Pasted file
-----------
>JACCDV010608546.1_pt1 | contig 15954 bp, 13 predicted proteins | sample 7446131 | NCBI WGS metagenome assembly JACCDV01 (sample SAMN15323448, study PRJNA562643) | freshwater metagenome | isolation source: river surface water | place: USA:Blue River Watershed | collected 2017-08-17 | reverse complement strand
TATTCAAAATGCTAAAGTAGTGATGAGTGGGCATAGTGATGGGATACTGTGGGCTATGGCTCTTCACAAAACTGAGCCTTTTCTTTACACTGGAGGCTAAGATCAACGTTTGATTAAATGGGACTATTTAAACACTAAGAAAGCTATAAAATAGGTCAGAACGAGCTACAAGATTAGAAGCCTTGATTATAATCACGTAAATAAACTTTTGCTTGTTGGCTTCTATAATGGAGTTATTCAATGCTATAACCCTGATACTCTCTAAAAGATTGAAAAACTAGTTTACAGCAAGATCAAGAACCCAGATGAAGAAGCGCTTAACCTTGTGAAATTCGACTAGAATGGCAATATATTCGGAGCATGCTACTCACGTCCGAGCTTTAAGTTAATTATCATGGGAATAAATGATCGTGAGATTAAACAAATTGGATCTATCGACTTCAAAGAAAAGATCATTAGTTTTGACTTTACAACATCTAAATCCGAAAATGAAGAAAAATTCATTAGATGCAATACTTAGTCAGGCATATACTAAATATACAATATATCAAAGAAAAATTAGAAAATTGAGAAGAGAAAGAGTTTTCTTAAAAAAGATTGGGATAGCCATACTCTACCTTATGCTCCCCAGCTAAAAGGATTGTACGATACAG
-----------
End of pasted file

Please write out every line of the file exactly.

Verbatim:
>JACCDV010608546.1_pt1 | contig 15954 bp, 13 predicted proteins | sample 7446131 | NCBI WGS metagenome assembly JACCDV01 (sample SAMN15323448, study PRJNA562643) | freshwater metagenome | isolation source: river surface water | place: USA:Blue River Watershed | collected 2017-08-17 | reverse complement strand
TATTCAAAATGCTAAAGTAGTGATGAGTGGGCATAGTGATGGGATACTGTGGGCTATGGCTCTTCACAAAACTGAGCCTTTTCTTTACACTGGAGGCTAAGATCAACGTTTGATTAAATGGGACTATTTAAACACTAAGAAAGCTATAAAATAGGTCAGAACGAGCTACAAGATTAGAAGCCTTGATTATAATCACGTAAATAAACTTTTGCTTGTTGGCTTCTATAATGGAGTTATTCAATGCTATAACCCTGATACTCTCTAAAAGATTGAAAAACTAGTTTACAGCAAGATCAAGAACCCAGATGAAGAAGCGCTTAACCTTGTGAAATTCGACTAGAATGGCAATATATTCGGAGCATGCTACTCACGTCCGAGCTTTAAGTTAATTATCATGGGAATAAATGATCGTGAGATTAAACAAATTGGATCTATCGACTTCAAAGAAAAGATCATTAGTTTTGACTTTACAACATCTAAATCCGAAAATGAAGAAAAATTCATTAGATGCAATACTTAGTCAGGCATATACTAAATATACAATATATCAAAGAAAAATTAGAAAATTGAGAAGAGAAAGAGTTTTCTTAAAAAAGATTGGGATAGCCATACTCTACCTTATGCTCCCCAGCTAAAAGGATTGTACGATACAG